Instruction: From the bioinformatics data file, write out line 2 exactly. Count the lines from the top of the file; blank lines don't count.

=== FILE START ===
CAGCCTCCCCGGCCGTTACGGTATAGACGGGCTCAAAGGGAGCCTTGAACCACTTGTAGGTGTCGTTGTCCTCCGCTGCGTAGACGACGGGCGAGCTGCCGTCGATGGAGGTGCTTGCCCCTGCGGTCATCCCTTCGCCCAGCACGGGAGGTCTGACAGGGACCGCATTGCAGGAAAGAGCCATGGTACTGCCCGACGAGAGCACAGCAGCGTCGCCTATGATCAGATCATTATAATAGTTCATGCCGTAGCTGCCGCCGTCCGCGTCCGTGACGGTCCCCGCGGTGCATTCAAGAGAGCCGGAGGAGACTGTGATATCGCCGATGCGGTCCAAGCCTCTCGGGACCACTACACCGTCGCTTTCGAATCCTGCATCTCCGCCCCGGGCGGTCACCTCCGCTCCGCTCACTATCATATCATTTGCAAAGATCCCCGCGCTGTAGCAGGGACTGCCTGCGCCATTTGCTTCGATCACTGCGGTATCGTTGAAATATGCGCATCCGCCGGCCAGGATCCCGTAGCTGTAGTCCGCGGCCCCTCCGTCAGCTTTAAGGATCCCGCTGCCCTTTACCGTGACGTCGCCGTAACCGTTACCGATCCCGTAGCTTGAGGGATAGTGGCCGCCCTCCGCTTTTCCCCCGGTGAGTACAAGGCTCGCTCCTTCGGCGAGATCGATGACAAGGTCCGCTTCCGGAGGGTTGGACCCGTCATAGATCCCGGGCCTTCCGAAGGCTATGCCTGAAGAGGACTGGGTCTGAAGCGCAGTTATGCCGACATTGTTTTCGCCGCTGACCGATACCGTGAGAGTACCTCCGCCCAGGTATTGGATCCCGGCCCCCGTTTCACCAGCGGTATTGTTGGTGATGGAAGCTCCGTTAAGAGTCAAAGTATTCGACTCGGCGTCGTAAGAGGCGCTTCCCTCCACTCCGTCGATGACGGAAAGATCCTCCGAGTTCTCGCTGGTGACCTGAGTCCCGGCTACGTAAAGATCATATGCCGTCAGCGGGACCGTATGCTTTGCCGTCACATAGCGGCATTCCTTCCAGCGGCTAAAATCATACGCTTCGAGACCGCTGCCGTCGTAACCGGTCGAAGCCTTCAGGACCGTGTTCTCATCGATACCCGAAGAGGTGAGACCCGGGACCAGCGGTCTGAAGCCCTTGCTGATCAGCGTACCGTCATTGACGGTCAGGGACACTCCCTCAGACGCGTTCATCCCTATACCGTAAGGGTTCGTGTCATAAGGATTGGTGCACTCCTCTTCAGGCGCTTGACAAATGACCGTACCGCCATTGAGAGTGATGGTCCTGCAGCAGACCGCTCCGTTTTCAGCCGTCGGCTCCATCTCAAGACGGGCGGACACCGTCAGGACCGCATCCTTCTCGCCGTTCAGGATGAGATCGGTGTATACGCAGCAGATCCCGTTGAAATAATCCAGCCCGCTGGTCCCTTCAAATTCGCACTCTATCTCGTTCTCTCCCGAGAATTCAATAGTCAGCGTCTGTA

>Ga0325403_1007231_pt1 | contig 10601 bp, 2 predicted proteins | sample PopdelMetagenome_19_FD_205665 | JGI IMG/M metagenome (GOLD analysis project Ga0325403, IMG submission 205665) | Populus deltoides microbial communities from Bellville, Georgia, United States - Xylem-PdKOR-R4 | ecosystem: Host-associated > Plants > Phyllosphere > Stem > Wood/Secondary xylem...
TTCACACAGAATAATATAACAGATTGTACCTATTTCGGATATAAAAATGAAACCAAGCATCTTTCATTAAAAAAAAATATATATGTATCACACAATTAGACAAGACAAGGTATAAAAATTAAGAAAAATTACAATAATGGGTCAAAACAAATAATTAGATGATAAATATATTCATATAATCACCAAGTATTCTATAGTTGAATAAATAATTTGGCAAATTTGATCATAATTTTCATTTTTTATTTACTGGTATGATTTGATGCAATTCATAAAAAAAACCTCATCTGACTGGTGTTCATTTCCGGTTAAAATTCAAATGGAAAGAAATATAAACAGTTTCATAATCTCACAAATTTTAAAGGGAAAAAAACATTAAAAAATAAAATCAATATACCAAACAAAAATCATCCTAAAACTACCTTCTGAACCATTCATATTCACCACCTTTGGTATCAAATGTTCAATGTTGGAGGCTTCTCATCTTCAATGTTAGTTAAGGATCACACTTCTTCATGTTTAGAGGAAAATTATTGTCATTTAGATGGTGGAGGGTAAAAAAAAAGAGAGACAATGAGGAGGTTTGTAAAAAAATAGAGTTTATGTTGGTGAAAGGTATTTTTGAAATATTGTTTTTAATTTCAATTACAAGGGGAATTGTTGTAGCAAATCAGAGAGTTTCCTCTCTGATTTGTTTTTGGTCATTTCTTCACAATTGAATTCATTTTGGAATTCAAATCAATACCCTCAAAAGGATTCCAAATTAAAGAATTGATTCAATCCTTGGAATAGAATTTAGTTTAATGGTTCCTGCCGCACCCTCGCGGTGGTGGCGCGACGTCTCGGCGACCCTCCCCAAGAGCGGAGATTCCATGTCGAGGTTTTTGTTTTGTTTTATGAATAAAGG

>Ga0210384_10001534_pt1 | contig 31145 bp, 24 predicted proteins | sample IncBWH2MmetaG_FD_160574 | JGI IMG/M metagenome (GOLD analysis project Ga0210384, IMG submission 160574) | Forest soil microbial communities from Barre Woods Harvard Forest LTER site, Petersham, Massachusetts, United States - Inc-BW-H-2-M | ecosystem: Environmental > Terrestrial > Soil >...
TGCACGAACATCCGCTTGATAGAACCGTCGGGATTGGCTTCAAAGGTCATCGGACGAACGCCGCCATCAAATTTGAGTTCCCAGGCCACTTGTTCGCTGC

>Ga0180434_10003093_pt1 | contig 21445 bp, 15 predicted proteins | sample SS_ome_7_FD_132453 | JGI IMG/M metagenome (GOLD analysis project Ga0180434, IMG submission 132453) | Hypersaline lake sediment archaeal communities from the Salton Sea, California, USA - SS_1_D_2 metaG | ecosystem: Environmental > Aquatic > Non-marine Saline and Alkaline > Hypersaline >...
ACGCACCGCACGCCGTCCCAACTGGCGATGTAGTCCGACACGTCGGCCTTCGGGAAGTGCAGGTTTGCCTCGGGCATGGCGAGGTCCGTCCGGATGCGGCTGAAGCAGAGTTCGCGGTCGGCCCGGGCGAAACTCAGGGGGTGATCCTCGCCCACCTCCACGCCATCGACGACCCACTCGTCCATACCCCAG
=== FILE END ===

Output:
>Ga0325403_1007231_pt1 | contig 10601 bp, 2 predicted proteins | sample PopdelMetagenome_19_FD_205665 | JGI IMG/M metagenome (GOLD analysis project Ga0325403, IMG submission 205665) | Populus deltoides microbial communities from Bellville, Georgia, United States - Xylem-PdKOR-R4 | ecosystem: Host-associated > Plants > Phyllosphere > Stem > Wood/Secondary xylem...